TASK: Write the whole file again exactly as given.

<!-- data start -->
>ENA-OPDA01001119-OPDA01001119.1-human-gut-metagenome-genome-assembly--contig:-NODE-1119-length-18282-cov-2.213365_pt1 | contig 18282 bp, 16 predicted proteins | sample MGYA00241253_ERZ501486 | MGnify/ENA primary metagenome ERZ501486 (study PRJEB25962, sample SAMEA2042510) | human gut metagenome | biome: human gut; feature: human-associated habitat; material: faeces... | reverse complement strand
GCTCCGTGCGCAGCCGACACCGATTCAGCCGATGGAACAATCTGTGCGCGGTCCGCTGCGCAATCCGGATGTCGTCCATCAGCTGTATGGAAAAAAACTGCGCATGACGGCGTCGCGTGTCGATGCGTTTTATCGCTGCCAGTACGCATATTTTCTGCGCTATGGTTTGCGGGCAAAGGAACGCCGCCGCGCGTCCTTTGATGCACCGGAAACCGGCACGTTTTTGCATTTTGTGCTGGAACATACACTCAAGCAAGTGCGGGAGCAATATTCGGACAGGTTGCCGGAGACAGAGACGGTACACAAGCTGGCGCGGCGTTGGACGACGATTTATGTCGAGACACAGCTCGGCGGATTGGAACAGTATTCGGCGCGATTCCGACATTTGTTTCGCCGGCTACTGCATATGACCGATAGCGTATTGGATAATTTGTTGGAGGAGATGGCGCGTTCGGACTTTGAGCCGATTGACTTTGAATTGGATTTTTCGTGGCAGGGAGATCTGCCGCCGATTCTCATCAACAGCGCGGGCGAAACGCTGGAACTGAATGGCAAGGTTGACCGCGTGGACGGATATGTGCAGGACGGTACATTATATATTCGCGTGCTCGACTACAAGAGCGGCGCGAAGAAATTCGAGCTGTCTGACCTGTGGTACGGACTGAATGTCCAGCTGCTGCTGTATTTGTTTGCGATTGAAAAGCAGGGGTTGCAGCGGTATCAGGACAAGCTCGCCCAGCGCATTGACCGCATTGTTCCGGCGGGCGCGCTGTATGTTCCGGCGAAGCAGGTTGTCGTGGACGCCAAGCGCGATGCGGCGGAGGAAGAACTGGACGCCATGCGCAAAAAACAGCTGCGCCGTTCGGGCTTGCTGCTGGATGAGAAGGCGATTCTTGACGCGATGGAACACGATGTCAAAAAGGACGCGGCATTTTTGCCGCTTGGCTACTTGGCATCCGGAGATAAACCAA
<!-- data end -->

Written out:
>ENA-OPDA01001119-OPDA01001119.1-human-gut-metagenome-genome-assembly--contig:-NODE-1119-length-18282-cov-2.213365_pt1 | contig 18282 bp, 16 predicted proteins | sample MGYA00241253_ERZ501486 | MGnify/ENA primary metagenome ERZ501486 (study PRJEB25962, sample SAMEA2042510) | human gut metagenome | biome: human gut; feature: human-associated habitat; material: faeces... | reverse complement strand
GCTCCGTGCGCAGCCGACACCGATTCAGCCGATGGAACAATCTGTGCGCGGTCCGCTGCGCAATCCGGATGTCGTCCATCAGCTGTATGGAAAAAAACTGCGCATGACGGCGTCGCGTGTCGATGCGTTTTATCGCTGCCAGTACGCATATTTTCTGCGCTATGGTTTGCGGGCAAAGGAACGCCGCCGCGCGTCCTTTGATGCACCGGAAACCGGCACGTTTTTGCATTTTGTGCTGGAACATACACTCAAGCAAGTGCGGGAGCAATATTCGGACAGGTTGCCGGAGACAGAGACGGTACACAAGCTGGCGCGGCGTTGGACGACGATTTATGTCGAGACACAGCTCGGCGGATTGGAACAGTATTCGGCGCGATTCCGACATTTGTTTCGCCGGCTACTGCATATGACCGATAGCGTATTGGATAATTTGTTGGAGGAGATGGCGCGTTCGGACTTTGAGCCGATTGACTTTGAATTGGATTTTTCGTGGCAGGGAGATCTGCCGCCGATTCTCATCAACAGCGCGGGCGAAACGCTGGAACTGAATGGCAAGGTTGACCGCGTGGACGGATATGTGCAGGACGGTACATTATATATTCGCGTGCTCGACTACAAGAGCGGCGCGAAGAAATTCGAGCTGTCTGACCTGTGGTACGGACTGAATGTCCAGCTGCTGCTGTATTTGTTTGCGATTGAAAAGCAGGGGTTGCAGCGGTATCAGGACAAGCTCGCCCAGCGCATTGACCGCATTGTTCCGGCGGGCGCGCTGTATGTTCCGGCGAAGCAGGTTGTCGTGGACGCCAAGCGCGATGCGGCGGAGGAAGAACTGGACGCCATGCGCAAAAAACAGCTGCGCCGTTCGGGCTTGCTGCTGGATGAGAAGGCGATTCTTGACGCGATGGAACACGATGTCAAAAAGGACGCGGCATTTTTGCCGCTTGGCTACTTGGCATCCGGAGATAAACCAA